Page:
Venice Biennale Poster, Designer: Fred Swart.


The issue that set Schumacher’s hair ablaze seems a debate not worth having. During the past decade, “architecture” has become so plastic a term that it’s as fungible as bitcoin—which, given that monetary platform’s collapse, seems apt. Certainly, were one judging by Vitruvian standards of firmitas, commoditas, and voluptas (with the presumption of inhabitable built space), it’s difficult for any exhibition of architecture to include architecture. This has always been the fundamental problem with architecture exhibits and museums of any stripe: architecture is not a movable feast. At least, it hasn’t been for the past several thousand years. But things change, and this is not your mother’s biennale. 

The exhibition included exhibits by 53 participants (usually teams of several people), and 64 national or regional pavilions (Venice and Catalonia included), all exploring the theme chosen by Lokko: The Laboratory of the Future. The participant’s average age was 43. While Lokko’s focus privileged the Global South, Africa, and the African diaspora, her intent, explicated in countless print interviews and videos, was intended to be all-embracing: a return to the anthropological birthplace of humankind.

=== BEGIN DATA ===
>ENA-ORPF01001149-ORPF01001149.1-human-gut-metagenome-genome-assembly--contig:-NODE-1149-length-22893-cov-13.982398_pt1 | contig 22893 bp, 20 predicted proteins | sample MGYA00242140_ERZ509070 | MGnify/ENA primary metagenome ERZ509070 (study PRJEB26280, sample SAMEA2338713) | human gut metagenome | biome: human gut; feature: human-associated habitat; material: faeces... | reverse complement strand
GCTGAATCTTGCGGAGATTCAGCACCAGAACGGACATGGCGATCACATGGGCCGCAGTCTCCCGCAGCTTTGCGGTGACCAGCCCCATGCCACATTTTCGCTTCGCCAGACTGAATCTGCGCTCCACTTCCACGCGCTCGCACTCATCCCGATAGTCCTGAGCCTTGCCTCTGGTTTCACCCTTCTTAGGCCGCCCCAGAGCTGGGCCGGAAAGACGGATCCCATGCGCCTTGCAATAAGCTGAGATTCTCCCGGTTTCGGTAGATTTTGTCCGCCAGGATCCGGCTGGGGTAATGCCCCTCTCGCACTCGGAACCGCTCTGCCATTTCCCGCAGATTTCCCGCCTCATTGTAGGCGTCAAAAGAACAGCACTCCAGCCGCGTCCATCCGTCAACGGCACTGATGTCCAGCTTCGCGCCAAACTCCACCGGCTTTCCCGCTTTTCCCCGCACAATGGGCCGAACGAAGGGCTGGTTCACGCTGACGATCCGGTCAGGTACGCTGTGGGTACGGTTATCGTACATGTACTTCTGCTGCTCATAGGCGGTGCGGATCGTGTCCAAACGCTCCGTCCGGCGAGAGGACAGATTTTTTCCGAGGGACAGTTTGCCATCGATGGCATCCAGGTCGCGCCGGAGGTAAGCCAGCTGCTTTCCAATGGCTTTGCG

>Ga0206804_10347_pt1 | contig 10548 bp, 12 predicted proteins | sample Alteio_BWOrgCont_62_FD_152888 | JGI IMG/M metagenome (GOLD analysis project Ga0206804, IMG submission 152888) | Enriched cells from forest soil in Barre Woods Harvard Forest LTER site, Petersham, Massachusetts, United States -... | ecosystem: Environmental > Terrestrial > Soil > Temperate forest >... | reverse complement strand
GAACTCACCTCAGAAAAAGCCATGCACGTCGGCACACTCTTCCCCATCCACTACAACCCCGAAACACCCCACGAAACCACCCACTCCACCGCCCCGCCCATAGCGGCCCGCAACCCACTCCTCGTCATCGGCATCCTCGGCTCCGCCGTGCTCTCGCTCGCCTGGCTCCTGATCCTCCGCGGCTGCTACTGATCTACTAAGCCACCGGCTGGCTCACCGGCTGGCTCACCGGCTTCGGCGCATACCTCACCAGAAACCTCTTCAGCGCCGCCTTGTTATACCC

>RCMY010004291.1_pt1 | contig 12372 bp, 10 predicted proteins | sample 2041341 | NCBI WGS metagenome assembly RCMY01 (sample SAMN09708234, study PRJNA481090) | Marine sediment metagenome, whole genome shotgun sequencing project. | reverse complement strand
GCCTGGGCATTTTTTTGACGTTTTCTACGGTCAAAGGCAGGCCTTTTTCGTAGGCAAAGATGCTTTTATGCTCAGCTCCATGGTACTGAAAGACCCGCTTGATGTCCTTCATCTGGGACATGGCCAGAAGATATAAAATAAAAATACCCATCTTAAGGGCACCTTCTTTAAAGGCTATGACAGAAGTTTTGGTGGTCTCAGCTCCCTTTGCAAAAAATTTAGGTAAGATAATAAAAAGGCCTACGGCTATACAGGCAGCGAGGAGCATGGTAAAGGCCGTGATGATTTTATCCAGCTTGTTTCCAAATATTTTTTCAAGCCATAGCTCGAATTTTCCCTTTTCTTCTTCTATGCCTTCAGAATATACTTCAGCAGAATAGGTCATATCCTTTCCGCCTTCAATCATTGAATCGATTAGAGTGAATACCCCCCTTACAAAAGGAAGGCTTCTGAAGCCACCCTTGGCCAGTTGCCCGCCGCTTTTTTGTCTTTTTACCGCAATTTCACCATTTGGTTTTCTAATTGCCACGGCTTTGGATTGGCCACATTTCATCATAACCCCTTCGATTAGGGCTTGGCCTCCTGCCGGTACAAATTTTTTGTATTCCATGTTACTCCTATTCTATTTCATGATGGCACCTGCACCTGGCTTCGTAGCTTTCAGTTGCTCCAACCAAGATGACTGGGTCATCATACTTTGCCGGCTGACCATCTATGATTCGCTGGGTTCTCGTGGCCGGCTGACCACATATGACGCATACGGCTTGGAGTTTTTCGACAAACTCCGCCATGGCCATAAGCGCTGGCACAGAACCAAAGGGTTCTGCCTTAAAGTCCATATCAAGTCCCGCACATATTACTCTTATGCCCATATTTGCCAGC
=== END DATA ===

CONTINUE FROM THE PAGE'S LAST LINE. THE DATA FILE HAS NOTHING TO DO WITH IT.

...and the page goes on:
United States Installation, Biennale Gardens, Video Staging, Executive director: Tiziana Baldenebro, Curator: Lauren Leving.
United States Pavilion Installation, Biennale Gardens, Video Staging, Executive Director: Tiziana Baldenebro; Curator: Lauren Leving.


Lokko situates the biennale’s two subthemes—decolonization and decarbonization—under a pancultural canopy. There is a great irony in Lokko choosing decarbonization as one of this year’s biennale subthemes, since Venice may be the least sustainable city on the planet. Its essential implausibility is the thing that makes it so extraordinary, drawing a crushing 13 million visitors a year to a city of about 50,000 permanent residents.